New Research on Nicholas of Cusa and the Cambridge Platonists

Two Sessions on Nicholas of Cusa and Protestant Thought at the Sixteenth Century Society Conference in New Orleans 16-19, 2014

Nicholas of Cusa and Protestant Thought (I)

Friday 8:30-10:00, Studio 6

Sponsor: Centre for Research on Religion (CREOR), McGill University
Organizer: Eric M. Parker, McGill University & Joshua Hollmann, Concordia College Chair: Torrance Kirby, McGill University

Nicholas of Cusa and Martin Luther on Christ and the Coincidence of Opposites Joshua Hollmann (Concordia College)

Lineages of Papal Reform: Nicholas of Cusa’s Reformatio generalis (1459) and Luther’s View of the Papacy during the Early Indulgence Controversy (1517-19)
Richard Serina (Concordia Seminary)

As the Blind Discern Color: Nicholas of Cusa and John Calvin on the Hiddenness of God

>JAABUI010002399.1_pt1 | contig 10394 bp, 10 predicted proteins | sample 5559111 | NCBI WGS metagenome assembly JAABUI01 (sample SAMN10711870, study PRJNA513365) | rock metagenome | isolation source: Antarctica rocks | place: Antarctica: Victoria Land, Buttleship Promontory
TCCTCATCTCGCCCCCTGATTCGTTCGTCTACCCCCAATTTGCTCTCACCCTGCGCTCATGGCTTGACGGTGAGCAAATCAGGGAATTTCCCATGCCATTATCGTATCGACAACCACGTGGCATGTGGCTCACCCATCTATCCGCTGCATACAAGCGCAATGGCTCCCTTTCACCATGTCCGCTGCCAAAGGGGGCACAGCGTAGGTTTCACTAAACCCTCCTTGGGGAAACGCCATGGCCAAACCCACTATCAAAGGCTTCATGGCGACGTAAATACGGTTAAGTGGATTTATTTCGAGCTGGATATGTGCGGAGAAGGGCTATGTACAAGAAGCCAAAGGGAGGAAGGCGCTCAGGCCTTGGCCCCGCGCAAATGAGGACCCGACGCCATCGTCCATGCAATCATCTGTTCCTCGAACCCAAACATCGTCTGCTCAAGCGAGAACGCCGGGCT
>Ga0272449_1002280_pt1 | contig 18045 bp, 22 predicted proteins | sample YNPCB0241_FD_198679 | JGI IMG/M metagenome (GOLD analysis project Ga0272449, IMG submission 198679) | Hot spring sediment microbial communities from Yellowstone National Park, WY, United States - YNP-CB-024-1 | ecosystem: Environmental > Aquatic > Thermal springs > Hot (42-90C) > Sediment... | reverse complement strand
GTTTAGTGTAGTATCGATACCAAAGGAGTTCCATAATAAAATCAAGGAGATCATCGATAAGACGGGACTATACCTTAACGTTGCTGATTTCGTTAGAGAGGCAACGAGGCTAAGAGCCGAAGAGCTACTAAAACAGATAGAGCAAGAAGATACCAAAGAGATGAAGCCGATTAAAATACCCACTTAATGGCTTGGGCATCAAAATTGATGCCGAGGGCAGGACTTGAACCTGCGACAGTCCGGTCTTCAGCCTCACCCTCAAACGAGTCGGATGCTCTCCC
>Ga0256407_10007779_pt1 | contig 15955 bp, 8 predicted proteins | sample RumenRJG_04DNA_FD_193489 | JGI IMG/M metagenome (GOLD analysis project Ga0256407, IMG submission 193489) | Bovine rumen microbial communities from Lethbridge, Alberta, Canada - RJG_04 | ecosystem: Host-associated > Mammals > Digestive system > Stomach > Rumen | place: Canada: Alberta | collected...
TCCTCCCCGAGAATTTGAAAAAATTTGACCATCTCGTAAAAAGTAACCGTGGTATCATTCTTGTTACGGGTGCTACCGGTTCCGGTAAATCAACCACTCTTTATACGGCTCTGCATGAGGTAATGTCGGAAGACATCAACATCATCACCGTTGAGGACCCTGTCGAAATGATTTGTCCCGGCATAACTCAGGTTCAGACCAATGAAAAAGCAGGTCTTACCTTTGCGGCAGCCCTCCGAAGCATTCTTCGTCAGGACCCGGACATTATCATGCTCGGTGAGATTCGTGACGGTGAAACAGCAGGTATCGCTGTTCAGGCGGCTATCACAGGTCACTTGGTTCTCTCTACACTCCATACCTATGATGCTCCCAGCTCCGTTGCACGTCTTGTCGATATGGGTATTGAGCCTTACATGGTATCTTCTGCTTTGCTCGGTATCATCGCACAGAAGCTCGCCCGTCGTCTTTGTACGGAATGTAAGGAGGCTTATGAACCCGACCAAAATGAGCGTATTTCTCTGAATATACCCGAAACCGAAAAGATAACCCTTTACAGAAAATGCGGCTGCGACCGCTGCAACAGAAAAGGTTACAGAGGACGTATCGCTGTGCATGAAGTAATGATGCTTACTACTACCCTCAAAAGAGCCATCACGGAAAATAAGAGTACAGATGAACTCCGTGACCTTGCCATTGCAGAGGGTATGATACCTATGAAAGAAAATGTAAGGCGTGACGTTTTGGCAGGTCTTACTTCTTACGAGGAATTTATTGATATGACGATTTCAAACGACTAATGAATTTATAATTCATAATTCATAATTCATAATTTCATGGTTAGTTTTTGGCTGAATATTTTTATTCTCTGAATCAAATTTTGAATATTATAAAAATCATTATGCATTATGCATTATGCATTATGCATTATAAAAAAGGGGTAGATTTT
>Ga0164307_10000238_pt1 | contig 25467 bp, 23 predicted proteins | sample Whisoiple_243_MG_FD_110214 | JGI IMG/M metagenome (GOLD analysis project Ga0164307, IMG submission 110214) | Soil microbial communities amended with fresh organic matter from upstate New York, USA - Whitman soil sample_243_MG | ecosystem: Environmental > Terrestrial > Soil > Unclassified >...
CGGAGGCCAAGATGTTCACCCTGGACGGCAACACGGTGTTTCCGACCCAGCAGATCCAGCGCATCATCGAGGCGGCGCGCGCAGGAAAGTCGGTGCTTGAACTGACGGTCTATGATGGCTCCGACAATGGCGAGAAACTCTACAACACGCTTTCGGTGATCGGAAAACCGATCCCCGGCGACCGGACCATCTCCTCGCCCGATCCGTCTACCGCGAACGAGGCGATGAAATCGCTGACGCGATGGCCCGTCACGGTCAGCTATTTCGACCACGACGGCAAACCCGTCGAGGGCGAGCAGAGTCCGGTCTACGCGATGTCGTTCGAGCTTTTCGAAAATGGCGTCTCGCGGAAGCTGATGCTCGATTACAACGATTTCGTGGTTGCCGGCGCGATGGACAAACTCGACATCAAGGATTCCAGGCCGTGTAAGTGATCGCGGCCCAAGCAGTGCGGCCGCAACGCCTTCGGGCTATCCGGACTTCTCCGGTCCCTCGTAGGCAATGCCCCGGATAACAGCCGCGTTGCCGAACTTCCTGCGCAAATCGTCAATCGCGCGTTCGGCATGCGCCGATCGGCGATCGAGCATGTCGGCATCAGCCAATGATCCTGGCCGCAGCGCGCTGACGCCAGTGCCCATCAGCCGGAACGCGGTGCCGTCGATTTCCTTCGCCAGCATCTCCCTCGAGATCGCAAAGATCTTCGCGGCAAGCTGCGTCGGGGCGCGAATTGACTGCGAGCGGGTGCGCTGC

Kirk Essary (Florida State University)

Nicholas of Cusa in Protestant Thought (II)

Friday 10:30-12:00, Studio 6

Sponsor: Centre for Research on Religion (CREOR), McGill University
Organizer: Eric M. Parker, McGill University & Joshua Hollmann, Concordia College Chair: Torrance Kirby, McGill University

The Influence of Nicholas of Cusa in the Philosophical Theology of Thomas Jackson (1579-1640)
Peter James Bryson (McGill University)

‘Squaring the Circle’: Cusan Metaphysics and the Pansophic Vision of Jan Amos Comenius (1592-1670)
Simon Burton (University of Warsaw)

‘Reason re-enthroned in her Majestick Seat’: Religion and Reason in Nicholas of Cusa and the Cambridge Platonists (ca. 1644-1688)
Eric Parker (McGill University)

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‘Cambridge Platonism Revisited’ at the AAR

On Monday 25th of November at 4.00 pm-6.30pm there was a session of the American Academy of Religion at Baltimore on ‘Cambridge Platonism Revisited’.

Speakers included:

Eric Parker (McGill)

The Chaldean Triad: Erôs, Alêtheia, Pistis, and the Relationship between Faith and Reason in the Works of Peter Sterry